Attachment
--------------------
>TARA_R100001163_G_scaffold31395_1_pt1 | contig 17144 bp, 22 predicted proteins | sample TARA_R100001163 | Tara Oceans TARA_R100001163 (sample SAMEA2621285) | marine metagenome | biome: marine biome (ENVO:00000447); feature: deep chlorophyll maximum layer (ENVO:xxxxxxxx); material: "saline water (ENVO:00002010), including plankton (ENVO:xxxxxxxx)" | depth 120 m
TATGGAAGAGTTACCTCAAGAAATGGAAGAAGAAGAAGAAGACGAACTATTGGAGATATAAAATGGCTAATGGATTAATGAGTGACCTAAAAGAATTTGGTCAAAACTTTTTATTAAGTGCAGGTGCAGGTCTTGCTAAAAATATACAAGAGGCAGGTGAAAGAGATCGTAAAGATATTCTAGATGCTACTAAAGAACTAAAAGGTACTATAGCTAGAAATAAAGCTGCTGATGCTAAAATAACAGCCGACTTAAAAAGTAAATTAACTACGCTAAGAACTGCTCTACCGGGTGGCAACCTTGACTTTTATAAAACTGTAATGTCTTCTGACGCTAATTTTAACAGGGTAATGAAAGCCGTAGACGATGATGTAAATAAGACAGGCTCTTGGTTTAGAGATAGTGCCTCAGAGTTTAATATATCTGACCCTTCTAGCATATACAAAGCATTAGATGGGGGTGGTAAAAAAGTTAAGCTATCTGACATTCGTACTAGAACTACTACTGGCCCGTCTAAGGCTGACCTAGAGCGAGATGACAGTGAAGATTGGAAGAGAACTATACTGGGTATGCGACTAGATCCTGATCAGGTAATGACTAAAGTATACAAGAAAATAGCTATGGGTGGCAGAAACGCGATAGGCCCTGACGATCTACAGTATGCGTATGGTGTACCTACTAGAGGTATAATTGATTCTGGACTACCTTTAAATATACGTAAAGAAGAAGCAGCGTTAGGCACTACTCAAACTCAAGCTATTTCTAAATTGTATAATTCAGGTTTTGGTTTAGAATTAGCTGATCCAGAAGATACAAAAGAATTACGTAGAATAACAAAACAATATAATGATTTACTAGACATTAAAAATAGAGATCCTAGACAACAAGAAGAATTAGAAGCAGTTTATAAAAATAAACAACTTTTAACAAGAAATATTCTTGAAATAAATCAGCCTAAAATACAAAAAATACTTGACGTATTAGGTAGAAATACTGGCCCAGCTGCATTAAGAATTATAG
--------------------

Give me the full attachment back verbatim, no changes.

>TARA_R100001163_G_scaffold31395_1_pt1 | contig 17144 bp, 22 predicted proteins | sample TARA_R100001163 | Tara Oceans TARA_R100001163 (sample SAMEA2621285) | marine metagenome | biome: marine biome (ENVO:00000447); feature: deep chlorophyll maximum layer (ENVO:xxxxxxxx); material: "saline water (ENVO:00002010), including plankton (ENVO:xxxxxxxx)" | depth 120 m
TATGGAAGAGTTACCTCAAGAAATGGAAGAAGAAGAAGAAGACGAACTATTGGAGATATAAAATGGCTAATGGATTAATGAGTGACCTAAAAGAATTTGGTCAAAACTTTTTATTAAGTGCAGGTGCAGGTCTTGCTAAAAATATACAAGAGGCAGGTGAAAGAGATCGTAAAGATATTCTAGATGCTACTAAAGAACTAAAAGGTACTATAGCTAGAAATAAAGCTGCTGATGCTAAAATAACAGCCGACTTAAAAAGTAAATTAACTACGCTAAGAACTGCTCTACCGGGTGGCAACCTTGACTTTTATAAAACTGTAATGTCTTCTGACGCTAATTTTAACAGGGTAATGAAAGCCGTAGACGATGATGTAAATAAGACAGGCTCTTGGTTTAGAGATAGTGCCTCAGAGTTTAATATATCTGACCCTTCTAGCATATACAAAGCATTAGATGGGGGTGGTAAAAAAGTTAAGCTATCTGACATTCGTACTAGAACTACTACTGGCCCGTCTAAGGCTGACCTAGAGCGAGATGACAGTGAAGATTGGAAGAGAACTATACTGGGTATGCGACTAGATCCTGATCAGGTAATGACTAAAGTATACAAGAAAATAGCTATGGGTGGCAGAAACGCGATAGGCCCTGACGATCTACAGTATGCGTATGGTGTACCTACTAGAGGTATAATTGATTCTGGACTACCTTTAAATATACGTAAAGAAGAAGCAGCGTTAGGCACTACTCAAACTCAAGCTATTTCTAAATTGTATAATTCAGGTTTTGGTTTAGAATTAGCTGATCCAGAAGATACAAAAGAATTACGTAGAATAACAAAACAATATAATGATTTACTAGACATTAAAAATAGAGATCCTAGACAACAAGAAGAATTAGAAGCAGTTTATAAAAATAAACAACTTTTAACAAGAAATATTCTTGAAATAAATCAGCCTAAAATACAAAAAATACTTGACGTATTAGGTAGAAATACTGGCCCAGCTGCATTAAGAATTATAG